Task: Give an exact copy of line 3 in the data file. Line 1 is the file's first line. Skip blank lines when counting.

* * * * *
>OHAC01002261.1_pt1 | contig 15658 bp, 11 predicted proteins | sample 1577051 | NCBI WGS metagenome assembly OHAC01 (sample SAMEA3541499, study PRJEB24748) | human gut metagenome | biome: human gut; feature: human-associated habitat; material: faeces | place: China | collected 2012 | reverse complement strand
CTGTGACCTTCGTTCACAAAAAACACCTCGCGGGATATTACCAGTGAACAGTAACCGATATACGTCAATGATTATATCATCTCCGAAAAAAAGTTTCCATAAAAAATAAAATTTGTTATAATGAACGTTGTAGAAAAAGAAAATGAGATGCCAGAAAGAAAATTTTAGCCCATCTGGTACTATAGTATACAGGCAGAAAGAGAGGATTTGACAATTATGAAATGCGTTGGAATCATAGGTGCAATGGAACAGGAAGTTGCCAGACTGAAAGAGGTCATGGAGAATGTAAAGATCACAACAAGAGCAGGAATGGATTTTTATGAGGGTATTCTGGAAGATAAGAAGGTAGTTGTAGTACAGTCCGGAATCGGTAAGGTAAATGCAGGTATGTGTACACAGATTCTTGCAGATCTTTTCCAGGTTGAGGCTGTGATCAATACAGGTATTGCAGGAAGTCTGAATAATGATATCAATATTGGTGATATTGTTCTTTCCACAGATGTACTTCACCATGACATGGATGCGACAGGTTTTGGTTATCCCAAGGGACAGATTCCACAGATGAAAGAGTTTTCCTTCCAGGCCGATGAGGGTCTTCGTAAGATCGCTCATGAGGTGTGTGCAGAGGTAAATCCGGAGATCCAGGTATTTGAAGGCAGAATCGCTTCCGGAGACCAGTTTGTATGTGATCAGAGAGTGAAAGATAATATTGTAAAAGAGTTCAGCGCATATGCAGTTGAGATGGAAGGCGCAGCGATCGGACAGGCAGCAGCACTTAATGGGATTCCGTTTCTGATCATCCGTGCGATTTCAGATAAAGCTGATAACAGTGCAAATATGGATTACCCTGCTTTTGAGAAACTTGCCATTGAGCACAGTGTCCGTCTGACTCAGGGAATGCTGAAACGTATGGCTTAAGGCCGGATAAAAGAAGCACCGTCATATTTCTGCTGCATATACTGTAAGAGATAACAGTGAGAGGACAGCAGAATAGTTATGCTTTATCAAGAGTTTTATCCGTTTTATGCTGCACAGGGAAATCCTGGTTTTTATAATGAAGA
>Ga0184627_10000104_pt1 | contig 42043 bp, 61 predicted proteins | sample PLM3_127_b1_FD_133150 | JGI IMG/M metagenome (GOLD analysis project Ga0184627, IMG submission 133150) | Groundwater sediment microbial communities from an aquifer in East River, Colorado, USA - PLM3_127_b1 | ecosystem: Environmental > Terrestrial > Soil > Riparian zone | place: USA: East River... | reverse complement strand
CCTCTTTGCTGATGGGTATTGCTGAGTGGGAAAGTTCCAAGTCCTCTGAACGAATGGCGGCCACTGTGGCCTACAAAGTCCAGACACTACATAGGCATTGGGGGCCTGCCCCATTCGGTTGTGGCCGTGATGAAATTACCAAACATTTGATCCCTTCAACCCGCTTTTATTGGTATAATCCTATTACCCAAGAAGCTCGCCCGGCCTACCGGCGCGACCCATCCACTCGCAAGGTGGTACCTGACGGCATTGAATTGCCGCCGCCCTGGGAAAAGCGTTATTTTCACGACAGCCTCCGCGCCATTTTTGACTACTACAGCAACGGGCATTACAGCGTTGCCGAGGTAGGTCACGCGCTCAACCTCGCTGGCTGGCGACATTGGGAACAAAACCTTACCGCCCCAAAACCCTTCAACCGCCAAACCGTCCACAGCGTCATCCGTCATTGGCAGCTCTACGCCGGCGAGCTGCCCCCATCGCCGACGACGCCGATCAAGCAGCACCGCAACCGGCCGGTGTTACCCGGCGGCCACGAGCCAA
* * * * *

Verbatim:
>Ga0184627_10000104_pt1 | contig 42043 bp, 61 predicted proteins | sample PLM3_127_b1_FD_133150 | JGI IMG/M metagenome (GOLD analysis project Ga0184627, IMG submission 133150) | Groundwater sediment microbial communities from an aquifer in East River, Colorado, USA - PLM3_127_b1 | ecosystem: Environmental > Terrestrial > Soil > Riparian zone | place: USA: East River... | reverse complement strand